Is a burrito a "sandwich"?
- Bob Dobalina Nov 10, 2006 08:18 PM
There was a recent trial court decision in Massachusetts, where the judge ruled that, as a matter of law, a burrito is not a sandwich.
You can read the Boston.com article on the decision here...
The case involved a dispute between a Panera, which had exclusive rights to sell sandwiches in a mall in Massachusetts. The owner of the mall later signed a lease with the Qdoba chain, and Panera sought to enforce the exclusivity provision of their lease.
The case apparently included expert testimony from chef Chris Schlesinger, a well-regarded Boston restauranteur who recently opened the "All-Star Sandwich Bar."
Notably, there was no indication about whether the subject of wraps came up.
So I put it to you chowhounds - did the judge decide this issue correctly?
Clearly a burrito is not a sandwich. A sandwich is by definition a filling "sandwiched" between pieces of bread. A burrito is a filling wrapped in a tortilla.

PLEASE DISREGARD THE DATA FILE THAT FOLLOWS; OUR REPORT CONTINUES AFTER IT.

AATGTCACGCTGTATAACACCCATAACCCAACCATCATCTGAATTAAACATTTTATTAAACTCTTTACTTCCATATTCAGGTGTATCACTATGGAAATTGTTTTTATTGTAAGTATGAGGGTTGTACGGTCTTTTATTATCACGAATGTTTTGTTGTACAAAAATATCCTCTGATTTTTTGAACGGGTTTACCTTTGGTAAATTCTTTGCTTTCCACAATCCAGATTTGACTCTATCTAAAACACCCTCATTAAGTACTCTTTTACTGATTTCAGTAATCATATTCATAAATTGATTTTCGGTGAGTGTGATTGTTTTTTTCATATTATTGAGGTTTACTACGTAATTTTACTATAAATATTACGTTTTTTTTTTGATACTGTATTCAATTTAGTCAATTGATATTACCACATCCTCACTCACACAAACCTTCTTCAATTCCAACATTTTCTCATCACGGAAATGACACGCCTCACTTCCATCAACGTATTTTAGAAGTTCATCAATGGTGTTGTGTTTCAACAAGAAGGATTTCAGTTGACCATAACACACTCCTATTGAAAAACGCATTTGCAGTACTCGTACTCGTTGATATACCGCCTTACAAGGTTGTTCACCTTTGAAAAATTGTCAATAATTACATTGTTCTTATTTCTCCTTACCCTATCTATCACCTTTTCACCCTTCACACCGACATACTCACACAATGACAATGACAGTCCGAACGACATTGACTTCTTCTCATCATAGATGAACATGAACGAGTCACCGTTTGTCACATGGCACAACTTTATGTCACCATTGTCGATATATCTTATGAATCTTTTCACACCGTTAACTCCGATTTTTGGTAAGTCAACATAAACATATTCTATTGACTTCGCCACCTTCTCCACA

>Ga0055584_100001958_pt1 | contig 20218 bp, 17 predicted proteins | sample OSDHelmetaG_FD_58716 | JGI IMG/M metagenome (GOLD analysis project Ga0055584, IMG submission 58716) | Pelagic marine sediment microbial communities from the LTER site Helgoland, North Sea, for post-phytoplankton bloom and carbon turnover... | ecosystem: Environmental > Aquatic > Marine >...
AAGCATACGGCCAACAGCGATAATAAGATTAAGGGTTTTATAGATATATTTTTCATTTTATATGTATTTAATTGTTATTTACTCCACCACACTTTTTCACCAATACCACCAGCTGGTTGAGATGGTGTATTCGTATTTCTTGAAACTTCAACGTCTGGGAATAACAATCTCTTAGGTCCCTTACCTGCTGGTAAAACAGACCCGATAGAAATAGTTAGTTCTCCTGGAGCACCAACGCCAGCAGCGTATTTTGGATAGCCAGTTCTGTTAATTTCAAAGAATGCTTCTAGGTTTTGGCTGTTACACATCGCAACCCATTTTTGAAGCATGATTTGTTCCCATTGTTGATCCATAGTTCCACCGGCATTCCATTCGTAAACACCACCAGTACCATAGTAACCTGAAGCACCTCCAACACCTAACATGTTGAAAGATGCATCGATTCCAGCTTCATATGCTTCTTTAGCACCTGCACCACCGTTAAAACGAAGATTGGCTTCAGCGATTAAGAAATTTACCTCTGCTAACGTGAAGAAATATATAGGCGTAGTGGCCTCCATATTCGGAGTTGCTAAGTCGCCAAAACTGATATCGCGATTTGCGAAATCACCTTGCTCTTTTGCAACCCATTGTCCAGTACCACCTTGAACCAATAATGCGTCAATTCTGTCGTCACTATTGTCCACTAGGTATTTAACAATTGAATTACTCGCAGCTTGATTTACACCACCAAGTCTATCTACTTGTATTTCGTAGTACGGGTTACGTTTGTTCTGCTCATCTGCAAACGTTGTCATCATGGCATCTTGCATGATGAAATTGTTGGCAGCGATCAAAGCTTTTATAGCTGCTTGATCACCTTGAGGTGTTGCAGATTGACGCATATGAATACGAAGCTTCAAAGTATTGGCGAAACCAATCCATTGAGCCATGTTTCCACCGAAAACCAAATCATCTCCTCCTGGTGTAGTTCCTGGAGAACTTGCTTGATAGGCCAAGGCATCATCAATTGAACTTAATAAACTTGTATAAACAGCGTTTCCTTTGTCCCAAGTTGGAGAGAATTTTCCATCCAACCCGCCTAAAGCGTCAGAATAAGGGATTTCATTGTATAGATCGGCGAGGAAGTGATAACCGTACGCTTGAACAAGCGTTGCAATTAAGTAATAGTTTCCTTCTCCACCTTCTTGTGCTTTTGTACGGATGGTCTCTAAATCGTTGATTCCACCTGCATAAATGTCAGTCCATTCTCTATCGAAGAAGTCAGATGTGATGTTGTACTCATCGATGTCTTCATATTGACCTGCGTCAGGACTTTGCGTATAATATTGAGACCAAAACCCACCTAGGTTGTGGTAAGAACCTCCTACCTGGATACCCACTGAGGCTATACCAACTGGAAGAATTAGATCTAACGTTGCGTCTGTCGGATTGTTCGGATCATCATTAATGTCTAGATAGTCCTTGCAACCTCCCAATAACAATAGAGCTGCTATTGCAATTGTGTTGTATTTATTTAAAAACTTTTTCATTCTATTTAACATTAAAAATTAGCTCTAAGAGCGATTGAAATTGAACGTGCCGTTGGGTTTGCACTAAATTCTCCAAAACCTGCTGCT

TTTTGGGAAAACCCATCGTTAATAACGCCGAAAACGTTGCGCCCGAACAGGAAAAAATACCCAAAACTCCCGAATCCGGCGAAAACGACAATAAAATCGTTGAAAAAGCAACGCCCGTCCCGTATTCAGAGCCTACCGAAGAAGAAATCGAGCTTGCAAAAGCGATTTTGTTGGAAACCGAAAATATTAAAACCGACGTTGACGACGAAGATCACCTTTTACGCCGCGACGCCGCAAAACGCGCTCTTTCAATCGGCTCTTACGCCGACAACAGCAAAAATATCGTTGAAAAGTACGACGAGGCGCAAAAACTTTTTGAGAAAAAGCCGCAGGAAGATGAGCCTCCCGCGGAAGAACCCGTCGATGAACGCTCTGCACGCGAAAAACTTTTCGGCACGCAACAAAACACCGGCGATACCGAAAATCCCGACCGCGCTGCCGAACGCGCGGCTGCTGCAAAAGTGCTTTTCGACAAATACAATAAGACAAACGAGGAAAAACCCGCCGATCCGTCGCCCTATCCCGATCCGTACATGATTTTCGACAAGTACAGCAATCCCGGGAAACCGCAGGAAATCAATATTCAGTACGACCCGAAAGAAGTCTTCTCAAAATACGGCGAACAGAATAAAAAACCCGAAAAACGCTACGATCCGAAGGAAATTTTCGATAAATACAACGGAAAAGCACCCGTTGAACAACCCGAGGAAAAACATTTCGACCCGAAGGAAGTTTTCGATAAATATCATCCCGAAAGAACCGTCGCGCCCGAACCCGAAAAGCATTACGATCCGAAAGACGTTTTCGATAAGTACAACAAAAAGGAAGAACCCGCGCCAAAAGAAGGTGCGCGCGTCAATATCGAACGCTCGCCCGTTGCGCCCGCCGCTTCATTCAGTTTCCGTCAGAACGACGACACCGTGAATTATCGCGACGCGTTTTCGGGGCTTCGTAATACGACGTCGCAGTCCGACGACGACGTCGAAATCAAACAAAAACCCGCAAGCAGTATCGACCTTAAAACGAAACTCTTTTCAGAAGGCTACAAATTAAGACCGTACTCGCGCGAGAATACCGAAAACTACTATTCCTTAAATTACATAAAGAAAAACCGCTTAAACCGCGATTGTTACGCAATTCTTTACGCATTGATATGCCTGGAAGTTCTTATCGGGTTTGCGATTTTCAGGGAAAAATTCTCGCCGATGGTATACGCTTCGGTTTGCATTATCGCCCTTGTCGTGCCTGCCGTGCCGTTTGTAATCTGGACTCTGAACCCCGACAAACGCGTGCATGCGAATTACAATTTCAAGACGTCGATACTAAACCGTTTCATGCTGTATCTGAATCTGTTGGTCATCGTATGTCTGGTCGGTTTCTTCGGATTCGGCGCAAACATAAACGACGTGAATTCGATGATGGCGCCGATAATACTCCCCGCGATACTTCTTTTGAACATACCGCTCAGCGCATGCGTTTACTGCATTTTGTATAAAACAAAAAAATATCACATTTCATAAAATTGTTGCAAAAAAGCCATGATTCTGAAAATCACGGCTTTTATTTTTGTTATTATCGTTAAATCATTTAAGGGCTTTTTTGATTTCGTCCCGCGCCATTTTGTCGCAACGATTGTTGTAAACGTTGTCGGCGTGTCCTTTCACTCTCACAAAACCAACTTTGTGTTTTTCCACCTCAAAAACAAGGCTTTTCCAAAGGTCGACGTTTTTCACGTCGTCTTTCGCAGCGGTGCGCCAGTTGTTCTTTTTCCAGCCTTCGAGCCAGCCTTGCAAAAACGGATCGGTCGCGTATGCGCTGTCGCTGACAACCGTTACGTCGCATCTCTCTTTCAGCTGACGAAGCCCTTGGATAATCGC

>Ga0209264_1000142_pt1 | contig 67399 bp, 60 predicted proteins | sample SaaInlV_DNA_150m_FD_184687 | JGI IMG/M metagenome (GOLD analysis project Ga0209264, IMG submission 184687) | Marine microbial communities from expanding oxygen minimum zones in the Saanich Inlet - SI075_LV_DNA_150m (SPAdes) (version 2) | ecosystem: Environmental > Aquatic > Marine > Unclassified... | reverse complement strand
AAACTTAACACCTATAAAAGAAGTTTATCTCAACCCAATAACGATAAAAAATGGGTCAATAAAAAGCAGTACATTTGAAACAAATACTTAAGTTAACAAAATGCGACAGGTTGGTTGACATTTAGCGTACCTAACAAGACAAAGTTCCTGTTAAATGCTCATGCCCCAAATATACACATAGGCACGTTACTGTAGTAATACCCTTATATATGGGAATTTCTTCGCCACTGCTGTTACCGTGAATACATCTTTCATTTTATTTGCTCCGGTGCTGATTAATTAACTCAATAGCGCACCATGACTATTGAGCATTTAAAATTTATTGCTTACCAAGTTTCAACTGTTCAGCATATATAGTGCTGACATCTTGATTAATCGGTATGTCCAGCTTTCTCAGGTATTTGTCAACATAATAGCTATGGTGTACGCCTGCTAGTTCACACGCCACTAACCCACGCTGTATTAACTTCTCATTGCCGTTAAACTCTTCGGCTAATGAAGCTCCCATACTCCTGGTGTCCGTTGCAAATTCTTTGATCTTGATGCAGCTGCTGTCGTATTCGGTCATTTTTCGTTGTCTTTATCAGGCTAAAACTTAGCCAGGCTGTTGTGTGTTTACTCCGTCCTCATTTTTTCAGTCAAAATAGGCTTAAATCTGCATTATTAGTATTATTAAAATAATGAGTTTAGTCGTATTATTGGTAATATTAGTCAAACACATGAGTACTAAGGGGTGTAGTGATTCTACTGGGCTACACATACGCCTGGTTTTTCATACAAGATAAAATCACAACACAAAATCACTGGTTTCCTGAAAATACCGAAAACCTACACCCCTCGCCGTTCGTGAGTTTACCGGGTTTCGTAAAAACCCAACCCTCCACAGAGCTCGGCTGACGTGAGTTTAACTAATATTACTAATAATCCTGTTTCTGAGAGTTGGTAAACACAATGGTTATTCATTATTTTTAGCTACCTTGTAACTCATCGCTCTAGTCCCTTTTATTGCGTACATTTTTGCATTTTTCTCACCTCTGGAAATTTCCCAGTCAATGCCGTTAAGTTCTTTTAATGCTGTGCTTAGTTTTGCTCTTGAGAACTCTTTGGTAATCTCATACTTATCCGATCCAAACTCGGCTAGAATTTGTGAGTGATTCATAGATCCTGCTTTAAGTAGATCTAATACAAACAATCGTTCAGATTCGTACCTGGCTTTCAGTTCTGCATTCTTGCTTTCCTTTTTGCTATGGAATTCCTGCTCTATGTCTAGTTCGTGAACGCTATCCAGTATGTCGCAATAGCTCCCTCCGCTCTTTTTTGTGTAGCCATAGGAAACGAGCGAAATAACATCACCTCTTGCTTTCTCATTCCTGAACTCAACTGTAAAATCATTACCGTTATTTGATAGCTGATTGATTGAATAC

Now if they were arguing whether a torta was a sandwich, or whether falafel in pita was a sandwich, I'd think it would have been a closer call, but as it stands, the Judge's decision was right on.
Leave it to the lawyers to try to argue that a burrito is a sandwich. That's like trying to argue that a taco is a sandwich or a slice of pizza is a sandwich. Sheesh!
The link in the article on "is it a sandwich" called "related: you decide" is hilarious!
But what is a croque monsieur - or a "hot pocket"? That is, if you seal the edges of the bread, does the sandwich cease to exist and something else emerge? Similarly, does battering and frying the sandwich change its platonic essence to another category of being?
Oh well. I'm always happy to see our courts are occupied with issues of critical importance to the vital domain of culinary cladistics.
I'd say the judge did right. Otherwise you could argue that pizza is really an open face tomato and cheese sandwich.
There was a much closer (and funnier) case down in Providence earlier this year involving another mall exclusivity clause -- this one dealing with boiled rice.
The judge heard TEN DAYS of testimony and even toured the kitchens of the restaurants involved.